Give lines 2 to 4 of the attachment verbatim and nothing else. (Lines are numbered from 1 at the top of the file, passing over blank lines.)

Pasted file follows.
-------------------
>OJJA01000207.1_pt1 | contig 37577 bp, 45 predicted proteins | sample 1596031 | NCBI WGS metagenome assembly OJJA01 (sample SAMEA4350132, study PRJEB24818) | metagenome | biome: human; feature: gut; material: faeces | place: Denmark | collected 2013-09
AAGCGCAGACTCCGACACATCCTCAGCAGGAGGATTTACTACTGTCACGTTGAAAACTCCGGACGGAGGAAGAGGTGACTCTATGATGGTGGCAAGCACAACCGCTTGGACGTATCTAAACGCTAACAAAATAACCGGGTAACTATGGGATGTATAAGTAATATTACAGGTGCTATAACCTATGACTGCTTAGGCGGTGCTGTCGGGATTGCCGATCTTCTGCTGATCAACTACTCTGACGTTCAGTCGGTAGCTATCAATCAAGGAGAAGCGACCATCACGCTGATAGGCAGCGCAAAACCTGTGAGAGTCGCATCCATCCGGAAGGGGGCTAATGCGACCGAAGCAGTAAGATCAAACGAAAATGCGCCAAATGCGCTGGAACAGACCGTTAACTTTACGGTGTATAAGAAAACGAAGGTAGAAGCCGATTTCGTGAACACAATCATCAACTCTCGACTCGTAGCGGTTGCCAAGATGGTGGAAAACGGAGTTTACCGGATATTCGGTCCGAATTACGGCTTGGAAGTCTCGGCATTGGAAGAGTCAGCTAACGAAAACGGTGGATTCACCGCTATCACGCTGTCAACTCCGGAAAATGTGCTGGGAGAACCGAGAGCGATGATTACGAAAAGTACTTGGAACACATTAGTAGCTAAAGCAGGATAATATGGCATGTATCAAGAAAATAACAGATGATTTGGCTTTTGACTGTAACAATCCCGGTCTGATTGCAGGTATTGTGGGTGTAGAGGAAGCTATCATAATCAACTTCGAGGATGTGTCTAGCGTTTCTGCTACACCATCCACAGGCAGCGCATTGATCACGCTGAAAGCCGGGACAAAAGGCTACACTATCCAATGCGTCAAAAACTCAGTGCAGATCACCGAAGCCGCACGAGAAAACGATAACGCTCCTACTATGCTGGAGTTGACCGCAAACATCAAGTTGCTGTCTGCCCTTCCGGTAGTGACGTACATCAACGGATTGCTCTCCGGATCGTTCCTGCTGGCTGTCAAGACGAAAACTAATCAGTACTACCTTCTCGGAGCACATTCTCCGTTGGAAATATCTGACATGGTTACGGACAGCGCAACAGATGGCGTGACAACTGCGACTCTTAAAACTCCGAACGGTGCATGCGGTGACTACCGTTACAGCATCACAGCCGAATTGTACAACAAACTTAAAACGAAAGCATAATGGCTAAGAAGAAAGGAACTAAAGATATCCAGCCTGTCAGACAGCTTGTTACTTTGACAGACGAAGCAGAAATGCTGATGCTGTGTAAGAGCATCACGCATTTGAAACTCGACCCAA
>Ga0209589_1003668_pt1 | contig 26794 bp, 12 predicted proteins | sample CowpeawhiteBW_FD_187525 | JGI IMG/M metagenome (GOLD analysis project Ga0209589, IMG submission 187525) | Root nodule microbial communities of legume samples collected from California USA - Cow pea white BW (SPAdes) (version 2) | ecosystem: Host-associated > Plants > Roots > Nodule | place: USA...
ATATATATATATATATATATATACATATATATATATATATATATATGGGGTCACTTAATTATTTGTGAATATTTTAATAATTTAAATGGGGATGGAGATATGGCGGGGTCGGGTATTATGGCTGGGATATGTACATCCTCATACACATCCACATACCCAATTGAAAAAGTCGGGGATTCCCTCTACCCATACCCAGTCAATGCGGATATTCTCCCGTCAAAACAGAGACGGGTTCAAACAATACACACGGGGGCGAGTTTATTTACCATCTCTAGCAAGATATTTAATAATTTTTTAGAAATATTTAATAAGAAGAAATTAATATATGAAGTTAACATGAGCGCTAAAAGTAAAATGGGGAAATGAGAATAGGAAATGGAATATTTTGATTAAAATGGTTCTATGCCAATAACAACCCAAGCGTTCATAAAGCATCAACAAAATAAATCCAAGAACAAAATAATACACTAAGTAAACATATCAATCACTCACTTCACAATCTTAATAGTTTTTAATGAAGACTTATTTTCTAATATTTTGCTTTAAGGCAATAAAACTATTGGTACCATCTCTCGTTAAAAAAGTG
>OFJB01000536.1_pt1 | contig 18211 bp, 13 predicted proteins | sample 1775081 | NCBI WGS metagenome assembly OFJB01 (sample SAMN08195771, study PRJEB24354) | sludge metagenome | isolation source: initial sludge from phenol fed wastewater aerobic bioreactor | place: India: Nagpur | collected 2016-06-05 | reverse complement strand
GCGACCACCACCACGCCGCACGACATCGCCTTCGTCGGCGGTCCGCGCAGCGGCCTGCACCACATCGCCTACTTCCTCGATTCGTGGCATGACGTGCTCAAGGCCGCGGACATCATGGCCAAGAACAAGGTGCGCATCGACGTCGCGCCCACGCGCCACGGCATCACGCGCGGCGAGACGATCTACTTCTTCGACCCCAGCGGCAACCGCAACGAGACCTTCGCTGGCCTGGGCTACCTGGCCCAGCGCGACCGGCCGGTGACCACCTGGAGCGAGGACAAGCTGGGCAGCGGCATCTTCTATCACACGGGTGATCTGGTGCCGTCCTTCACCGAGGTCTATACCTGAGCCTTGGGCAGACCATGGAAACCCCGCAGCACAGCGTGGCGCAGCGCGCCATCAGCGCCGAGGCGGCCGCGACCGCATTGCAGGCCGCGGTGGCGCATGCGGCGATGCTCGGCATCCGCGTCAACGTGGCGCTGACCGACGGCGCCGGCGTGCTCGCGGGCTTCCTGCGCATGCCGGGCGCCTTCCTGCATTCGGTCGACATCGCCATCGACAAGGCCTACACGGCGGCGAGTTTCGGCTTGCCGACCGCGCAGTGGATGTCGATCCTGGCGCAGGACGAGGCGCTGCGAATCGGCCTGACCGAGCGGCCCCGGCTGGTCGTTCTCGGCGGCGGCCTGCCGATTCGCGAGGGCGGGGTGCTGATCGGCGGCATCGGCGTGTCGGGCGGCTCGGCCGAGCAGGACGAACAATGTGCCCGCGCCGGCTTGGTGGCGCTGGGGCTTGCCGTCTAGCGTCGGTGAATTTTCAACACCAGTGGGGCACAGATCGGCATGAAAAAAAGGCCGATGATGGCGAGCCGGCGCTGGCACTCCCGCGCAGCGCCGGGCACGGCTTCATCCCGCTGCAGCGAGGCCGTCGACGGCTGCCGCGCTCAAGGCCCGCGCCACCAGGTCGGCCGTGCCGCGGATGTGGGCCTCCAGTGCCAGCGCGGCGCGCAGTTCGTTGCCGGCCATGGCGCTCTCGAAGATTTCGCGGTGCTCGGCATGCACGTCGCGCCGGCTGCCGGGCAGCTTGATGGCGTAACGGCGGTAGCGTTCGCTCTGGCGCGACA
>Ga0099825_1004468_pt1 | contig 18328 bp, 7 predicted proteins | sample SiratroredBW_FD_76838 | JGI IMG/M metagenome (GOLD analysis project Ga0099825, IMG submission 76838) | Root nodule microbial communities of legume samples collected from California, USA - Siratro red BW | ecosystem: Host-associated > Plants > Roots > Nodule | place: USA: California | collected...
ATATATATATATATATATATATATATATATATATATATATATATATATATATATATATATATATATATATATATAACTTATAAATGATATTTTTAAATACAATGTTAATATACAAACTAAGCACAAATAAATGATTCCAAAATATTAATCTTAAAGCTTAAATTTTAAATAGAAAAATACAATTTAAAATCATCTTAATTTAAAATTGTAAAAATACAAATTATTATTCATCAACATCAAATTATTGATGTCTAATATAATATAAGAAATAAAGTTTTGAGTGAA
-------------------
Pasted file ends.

AAGCGCAGACTCCGACACATCCTCAGCAGGAGGATTTACTACTGTCACGTTGAAAACTCCGGACGGAGGAAGAGGTGACTCTATGATGGTGGCAAGCACAACCGCTTGGACGTATCTAAACGCTAACAAAATAACCGGGTAACTATGGGATGTATAAGTAATATTACAGGTGCTATAACCTATGACTGCTTAGGCGGTGCTGTCGGGATTGCCGATCTTCTGCTGATCAACTACTCTGACGTTCAGTCGGTAGCTATCAATCAAGGAGAAGCGACCATCACGCTGATAGGCAGCGCAAAACCTGTGAGAGTCGCATCCATCCGGAAGGGGGCTAATGCGACCGAAGCAGTAAGATCAAACGAAAATGCGCCAAATGCGCTGGAACAGACCGTTAACTTTACGGTGTATAAGAAAACGAAGGTAGAAGCCGATTTCGTGAACACAATCATCAACTCTCGACTCGTAGCGGTTGCCAAGATGGTGGAAAACGGAGTTTACCGGATATTCGGTCCGAATTACGGCTTGGAAGTCTCGGCATTGGAAGAGTCAGCTAACGAAAACGGTGGATTCACCGCTATCACGCTGTCAACTCCGGAAAATGTGCTGGGAGAACCGAGAGCGATGATTACGAAAAGTACTTGGAACACATTAGTAGCTAAAGCAGGATAATATGGCATGTATCAAGAAAATAACAGATGATTTGGCTTTTGACTGTAACAATCCCGGTCTGATTGCAGGTATTGTGGGTGTAGAGGAAGCTATCATAATCAACTTCGAGGATGTGTCTAGCGTTTCTGCTACACCATCCACAGGCAGCGCATTGATCACGCTGAAAGCCGGGACAAAAGGCTACACTATCCAATGCGTCAAAAACTCAGTGCAGATCACCGAAGCCGCACGAGAAAACGATAACGCTCCTACTATGCTGGAGTTGACCGCAAACATCAAGTTGCTGTCTGCCCTTCCGGTAGTGACGTACATCAACGGATTGCTCTCCGGATCGTTCCTGCTGGCTGTCAAGACGAAAACTAATCAGTACTACCTTCTCGGAGCACATTCTCCGTTGGAAATATCTGACATGGTTACGGACAGCGCAACAGATGGCGTGACAACTGCGACTCTTAAAACTCCGAACGGTGCATGCGGTGACTACCGTTACAGCATCACAGCCGAATTGTACAACAAACTTAAAACGAAAGCATAATGGCTAAGAAGAAAGGAACTAAAGATATCCAGCCTGTCAGACAGCTTGTTACTTTGACAGACGAAGCAGAAATGCTGATGCTGTGTAAGAGCATCACGCATTTGAAACTCGACCCAA
>Ga0209589_1003668_pt1 | contig 26794 bp, 12 predicted proteins | sample CowpeawhiteBW_FD_187525 | JGI IMG/M metagenome (GOLD analysis project Ga0209589, IMG submission 187525) | Root nodule microbial communities of legume samples collected from California USA - Cow pea white BW (SPAdes) (version 2) | ecosystem: Host-associated > Plants > Roots > Nodule | place: USA...
ATATATATATATATATATATATACATATATATATATATATATATATGGGGTCACTTAATTATTTGTGAATATTTTAATAATTTAAATGGGGATGGAGATATGGCGGGGTCGGGTATTATGGCTGGGATATGTACATCCTCATACACATCCACATACCCAATTGAAAAAGTCGGGGATTCCCTCTACCCATACCCAGTCAATGCGGATATTCTCCCGTCAAAACAGAGACGGGTTCAAACAATACACACGGGGGCGAGTTTATTTACCATCTCTAGCAAGATATTTAATAATTTTTTAGAAATATTTAATAAGAAGAAATTAATATATGAAGTTAACATGAGCGCTAAAAGTAAAATGGGGAAATGAGAATAGGAAATGGAATATTTTGATTAAAATGGTTCTATGCCAATAACAACCCAAGCGTTCATAAAGCATCAACAAAATAAATCCAAGAACAAAATAATACACTAAGTAAACATATCAATCACTCACTTCACAATCTTAATAGTTTTTAATGAAGACTTATTTTCTAATATTTTGCTTTAAGGCAATAAAACTATTGGTACCATCTCTCGTTAAAAAAGTG